Ethnic and migrant penalties in job quality in the UK: the role of residential concentration and occupational clustering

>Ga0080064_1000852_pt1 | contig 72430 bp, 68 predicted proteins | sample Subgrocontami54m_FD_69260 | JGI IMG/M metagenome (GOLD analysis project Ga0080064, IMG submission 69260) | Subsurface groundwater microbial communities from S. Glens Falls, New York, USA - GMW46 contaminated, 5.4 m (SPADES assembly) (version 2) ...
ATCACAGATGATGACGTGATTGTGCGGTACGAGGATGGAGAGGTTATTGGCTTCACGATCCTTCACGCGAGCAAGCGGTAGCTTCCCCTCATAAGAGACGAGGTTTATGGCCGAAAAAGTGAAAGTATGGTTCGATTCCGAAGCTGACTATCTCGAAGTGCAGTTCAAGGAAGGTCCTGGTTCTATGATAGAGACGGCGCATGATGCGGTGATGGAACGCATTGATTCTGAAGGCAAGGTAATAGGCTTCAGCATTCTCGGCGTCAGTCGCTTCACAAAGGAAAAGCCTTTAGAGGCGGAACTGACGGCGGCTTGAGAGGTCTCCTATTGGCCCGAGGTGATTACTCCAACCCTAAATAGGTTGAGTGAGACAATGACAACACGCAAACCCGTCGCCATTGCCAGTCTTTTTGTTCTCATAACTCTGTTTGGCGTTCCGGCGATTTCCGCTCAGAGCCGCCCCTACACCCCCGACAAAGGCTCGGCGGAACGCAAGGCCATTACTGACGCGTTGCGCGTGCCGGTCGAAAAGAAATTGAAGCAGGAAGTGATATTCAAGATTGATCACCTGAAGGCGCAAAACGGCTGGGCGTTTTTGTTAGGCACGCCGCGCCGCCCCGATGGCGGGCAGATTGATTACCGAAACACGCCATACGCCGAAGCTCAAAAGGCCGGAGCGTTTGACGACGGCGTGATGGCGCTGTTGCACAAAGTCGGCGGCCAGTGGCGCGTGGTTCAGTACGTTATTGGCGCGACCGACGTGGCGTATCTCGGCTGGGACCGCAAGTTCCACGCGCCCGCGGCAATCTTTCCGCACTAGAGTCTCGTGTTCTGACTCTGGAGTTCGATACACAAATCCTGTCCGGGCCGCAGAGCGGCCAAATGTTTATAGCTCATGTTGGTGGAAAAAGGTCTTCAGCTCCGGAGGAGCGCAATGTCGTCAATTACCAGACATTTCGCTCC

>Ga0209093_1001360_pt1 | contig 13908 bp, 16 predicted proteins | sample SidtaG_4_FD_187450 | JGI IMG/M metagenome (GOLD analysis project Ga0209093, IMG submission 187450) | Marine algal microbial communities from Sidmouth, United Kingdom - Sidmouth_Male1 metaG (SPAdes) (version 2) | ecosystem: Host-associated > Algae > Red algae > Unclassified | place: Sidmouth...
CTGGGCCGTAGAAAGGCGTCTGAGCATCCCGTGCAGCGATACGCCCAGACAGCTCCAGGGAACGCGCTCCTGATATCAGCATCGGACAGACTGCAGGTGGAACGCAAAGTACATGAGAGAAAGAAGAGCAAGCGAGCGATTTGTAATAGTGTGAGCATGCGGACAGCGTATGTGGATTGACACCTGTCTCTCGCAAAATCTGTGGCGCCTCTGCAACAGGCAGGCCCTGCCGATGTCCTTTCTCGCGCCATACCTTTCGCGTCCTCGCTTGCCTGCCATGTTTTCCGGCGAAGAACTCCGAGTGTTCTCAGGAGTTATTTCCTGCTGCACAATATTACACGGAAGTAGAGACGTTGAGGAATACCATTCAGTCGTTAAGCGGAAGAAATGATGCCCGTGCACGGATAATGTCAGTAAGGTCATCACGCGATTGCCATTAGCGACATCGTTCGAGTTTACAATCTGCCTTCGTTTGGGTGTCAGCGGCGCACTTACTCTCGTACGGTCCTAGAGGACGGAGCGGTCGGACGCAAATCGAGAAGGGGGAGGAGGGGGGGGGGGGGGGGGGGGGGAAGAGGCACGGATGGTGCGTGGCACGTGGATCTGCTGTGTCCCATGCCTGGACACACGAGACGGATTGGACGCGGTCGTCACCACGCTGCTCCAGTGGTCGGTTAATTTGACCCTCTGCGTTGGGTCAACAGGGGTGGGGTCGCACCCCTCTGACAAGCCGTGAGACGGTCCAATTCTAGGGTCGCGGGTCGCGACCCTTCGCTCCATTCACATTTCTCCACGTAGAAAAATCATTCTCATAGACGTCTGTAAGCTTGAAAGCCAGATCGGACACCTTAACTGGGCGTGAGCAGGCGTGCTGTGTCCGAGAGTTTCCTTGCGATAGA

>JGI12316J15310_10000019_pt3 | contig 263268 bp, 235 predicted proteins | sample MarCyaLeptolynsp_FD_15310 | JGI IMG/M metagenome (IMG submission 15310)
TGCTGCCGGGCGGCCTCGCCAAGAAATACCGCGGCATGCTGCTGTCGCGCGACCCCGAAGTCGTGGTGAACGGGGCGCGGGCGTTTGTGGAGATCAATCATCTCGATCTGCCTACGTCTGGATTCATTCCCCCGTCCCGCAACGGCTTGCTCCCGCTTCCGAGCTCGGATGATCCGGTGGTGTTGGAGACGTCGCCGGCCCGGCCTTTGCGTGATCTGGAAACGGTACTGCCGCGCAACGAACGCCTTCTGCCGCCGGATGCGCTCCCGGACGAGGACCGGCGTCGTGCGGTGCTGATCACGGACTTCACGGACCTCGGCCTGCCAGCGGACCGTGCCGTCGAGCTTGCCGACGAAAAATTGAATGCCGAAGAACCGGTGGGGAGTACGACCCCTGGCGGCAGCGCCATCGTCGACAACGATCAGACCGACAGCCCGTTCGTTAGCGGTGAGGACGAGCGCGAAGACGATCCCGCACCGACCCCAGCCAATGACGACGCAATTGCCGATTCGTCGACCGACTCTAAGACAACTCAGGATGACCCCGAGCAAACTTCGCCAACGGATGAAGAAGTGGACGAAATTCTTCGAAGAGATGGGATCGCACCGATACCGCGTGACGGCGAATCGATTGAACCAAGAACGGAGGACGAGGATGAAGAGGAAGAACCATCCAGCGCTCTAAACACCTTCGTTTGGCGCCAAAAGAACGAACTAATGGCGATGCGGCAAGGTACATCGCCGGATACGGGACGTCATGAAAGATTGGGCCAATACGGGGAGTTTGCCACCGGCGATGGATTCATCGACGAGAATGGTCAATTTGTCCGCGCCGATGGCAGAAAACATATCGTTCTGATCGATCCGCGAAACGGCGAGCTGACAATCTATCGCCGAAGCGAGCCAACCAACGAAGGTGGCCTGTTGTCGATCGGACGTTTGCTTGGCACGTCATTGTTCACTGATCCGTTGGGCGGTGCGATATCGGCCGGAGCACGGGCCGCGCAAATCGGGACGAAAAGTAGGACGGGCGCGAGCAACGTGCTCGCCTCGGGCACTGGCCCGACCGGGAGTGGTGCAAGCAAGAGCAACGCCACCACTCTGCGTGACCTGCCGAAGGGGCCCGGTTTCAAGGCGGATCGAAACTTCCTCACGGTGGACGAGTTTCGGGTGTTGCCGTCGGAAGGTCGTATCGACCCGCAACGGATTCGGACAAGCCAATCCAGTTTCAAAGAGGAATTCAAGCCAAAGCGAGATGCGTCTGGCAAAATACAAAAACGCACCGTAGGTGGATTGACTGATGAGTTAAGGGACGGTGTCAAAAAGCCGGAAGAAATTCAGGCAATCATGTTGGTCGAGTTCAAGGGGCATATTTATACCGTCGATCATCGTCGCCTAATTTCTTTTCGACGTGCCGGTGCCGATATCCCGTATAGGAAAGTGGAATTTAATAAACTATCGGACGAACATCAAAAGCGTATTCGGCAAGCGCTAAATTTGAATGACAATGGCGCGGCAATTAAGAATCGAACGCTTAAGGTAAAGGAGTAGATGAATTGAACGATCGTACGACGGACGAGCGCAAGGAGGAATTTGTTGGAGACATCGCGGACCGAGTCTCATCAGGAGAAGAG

Migrants and ethnic minorities in the UK are found to be disadvantaged in their access to work and earnings, but little is known about the characteristics of the jobs they occupy. This paper studies whether migrants and UK-born ethnic minorities attain similar jobs compared to their white British peers by clustering 17 indicators of job quality – covering intrinsic quality, work-life balance, monetary rewards, and employment conditions – into 5 latent classes. We find that non-white migrants are clustered in the worst jobs, while white migrants do relatively well. UK-born ethnic minorities are indeed less likely to work on the best jobs, but the type of disadvantage differs strongly between ethnic groups. Local deprivation drives some of the worse job quality of UK-born minorities while selection into lower-quality occupations and sectors drives much of the disadvantage of migrants. Co-ethnic support and particularly an economically stronger co-ethnic community in the locality can help shield ethnic minorities from the worst jobs, while ethnic niches in the occupation are associated with low-quality work. Finally, working in migrant-heavy occupations is associated with somewhat lower job quality; primarily affecting other migrants in a possible race to the bottom.